Offshore Resources Legislation Amendment (Personal Property Securities) Bill 2011

Bills Digest no. 1 2011–12

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WARNING: This Digest was prepared for debate. It reflects the legislation as introduced and does not canvass subsequent amendments. This Digest does not have any official legal status. Other sources should be consulted to determine the subsequent official status of the Bill.

Margaret Harrison-Smith
Bills Digest Service
5 July 2011

Contents
Purpose
Background
Financial implications
Main provisions
Concluding comments


Date introduced:  25 May 2011
House:  House of Representatives
Portfolio:  Resources and Energy
Commencement:  Sections 1–3 on the day of Royal Assent; Schedule 1 on the later of the start of the day after the day of Royal Assent, and the registration commencement time within the meaning of the Personal Property Securities Act 2009.[1]

Links: The links to the Bill, its Explanatory Memorandum and second reading speech can be found on the Bill's home page, or through http://www.aph.gov.au/bills/. When Bills have been passed and have received Royal Assent, they become Acts, which can be found at the ComLaw website at http://www.comlaw.gov.au/.

Purpose

The purpose of the Offshore Resources Legislation Amendment (Personal Property Securities) Bill 2011 (the Bill) is to amend the Offshore Petroleum and Greenhouse Gas Storage Act 2006 (OPGGS Act) and the Offshore Minerals Act 1994 (OMA) to provide that the rights, licences, permits, leases and authorities registrable under those Acts shall not constitute personal property securities that would be registrable under the Personal Property Securities Act 2009 (PPS Act).

Background

Offshore Petroleum and Greenhouse Gas Storage Act

The Bill is one of a suite of five complementary Bills relating to offshore petroleum and greenhouse gas activities that were introduced into the Parliament on 25 May 2011.[2] The principal Bill in the package is the Offshore Petroleum and Greenhouse Gas Storage Amendment (National Regulator) Bill 2011 (National Regulator Bill).[3]  Further information and analysis about the nature of the changes is contained in the Bills Digest for the principal Bill.

The OPGGS Act provides a regulatory framework for Australia’s offshore petroleum exploration and recovery and for the injection and storage of greenhouse gas substances in offshore areas. 

Under the OPGGS Act, the Joint Authority[4] may grant a range of titles with respect to petroleum and greenhouse gas substances.[5]  Although the National Regulator Bill will make a number of changes to the regulation of offshore petroleum and greenhouse gas titles, it will not affect the role of the Joint Authority in this respect.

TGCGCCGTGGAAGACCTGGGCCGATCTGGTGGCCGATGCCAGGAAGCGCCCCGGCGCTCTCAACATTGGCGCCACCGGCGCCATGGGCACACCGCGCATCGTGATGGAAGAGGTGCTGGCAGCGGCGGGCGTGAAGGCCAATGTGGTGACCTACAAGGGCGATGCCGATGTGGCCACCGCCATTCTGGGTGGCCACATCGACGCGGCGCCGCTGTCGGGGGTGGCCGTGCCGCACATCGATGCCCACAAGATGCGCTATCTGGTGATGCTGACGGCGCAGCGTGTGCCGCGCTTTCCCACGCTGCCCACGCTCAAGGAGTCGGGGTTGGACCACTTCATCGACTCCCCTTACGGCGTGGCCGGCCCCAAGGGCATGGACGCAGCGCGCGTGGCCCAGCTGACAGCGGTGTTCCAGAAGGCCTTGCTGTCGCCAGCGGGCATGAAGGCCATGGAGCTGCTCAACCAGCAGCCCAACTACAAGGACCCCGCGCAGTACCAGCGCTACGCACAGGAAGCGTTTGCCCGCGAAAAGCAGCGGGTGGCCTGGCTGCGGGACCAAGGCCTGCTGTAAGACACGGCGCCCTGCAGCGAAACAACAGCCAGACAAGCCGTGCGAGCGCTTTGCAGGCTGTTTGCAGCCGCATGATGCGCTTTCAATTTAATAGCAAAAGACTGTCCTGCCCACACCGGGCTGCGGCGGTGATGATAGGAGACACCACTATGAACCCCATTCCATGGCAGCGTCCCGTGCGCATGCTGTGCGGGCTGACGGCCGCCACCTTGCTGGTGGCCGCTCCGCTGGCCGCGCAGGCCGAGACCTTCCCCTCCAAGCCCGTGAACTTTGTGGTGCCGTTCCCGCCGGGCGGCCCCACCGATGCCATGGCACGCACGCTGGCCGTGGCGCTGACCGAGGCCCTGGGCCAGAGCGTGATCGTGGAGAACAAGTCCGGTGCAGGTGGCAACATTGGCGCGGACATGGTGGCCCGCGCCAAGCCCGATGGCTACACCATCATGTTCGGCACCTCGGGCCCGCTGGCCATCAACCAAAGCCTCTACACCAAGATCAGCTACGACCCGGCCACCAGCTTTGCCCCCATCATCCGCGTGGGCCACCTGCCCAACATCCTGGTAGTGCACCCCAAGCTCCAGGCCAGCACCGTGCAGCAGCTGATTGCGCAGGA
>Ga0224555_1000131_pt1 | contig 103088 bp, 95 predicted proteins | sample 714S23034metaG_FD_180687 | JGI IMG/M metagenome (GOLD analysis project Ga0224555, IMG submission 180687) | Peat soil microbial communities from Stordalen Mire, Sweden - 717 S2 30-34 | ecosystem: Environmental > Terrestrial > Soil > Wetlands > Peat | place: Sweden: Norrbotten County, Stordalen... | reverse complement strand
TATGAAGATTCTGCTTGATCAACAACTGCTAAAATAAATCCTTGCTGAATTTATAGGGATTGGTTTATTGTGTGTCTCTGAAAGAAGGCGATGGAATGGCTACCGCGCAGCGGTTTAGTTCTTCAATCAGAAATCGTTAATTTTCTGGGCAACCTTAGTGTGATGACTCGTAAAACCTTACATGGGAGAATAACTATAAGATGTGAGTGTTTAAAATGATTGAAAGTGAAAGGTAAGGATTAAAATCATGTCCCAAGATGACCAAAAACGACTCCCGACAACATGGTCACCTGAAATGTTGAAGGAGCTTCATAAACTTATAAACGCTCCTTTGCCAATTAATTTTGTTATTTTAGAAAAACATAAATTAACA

Chapter 4 of the OPGGS Act (Registration of transfers of, and dealings in, petroleum titles) presently requires the Designated Authority to keep a register of offshore petroleum titles and petroleum special prospecting authorities.[6]  The Designated Authority must also approve or refuse to approve transfers of, or dealings in, petroleum titles.[7]  Approvals must be recorded by the Designated Authority in the Register.  In the event that the National Regulator Bill is approved, the primary responsibility for registrations will rest with a new entity, the National Offshore Petroleum Authority.

Where the title is a ‘referable title’[8],  the Designated Authority must not make a decision before referring the proposed transfer or dealing to the responsible Commonwealth Minister.[9]  The Designated Authority must then act on any direction from the Minister concerning the proposed transfer or dealing.[10]

Chapter 5 of the OPGGS Act (Registration of transfers of, and dealings in, greenhouse gas titles) requires the responsible Commonwealth Minister to maintain a register of greenhouse gas titles and greenhouse gas search authorities.[11] The Minister may either approve or refuse to approve a proposed transfer or dealing in a greenhouse gas title.[12]  If approved, the approval must be entered in the Register.[13] 

Offshore Minerals Act

The OMA provides a regulatory framework for the exploration and mining of Australia’s offshore mineral resources.[14] Offshore mining licences may be granted by the Joint Authority.[15] 

Chapter 3 of the OMA (Registration and dealings) provides for the registration by the Designated Authority[16] of mining licences (including renewals and extensions of licences) and transfers, and other dealings in, devolutions of, and caveats on mining licences.[17] 

The Designated Authority under the OMA appears to have less discretion with respect to registration than the Authority under the OPGGS Act.  For instance, the OMA Authority cannot register the transfer of a licence unless the transfer has been approved by the Joint Authority[18], and with respect to ‘other dealings’, the Authority is required to register relevant documents ‘without inquiring into or concerning itself with their legal effectiveness’.[19]

Personal Property Securities Act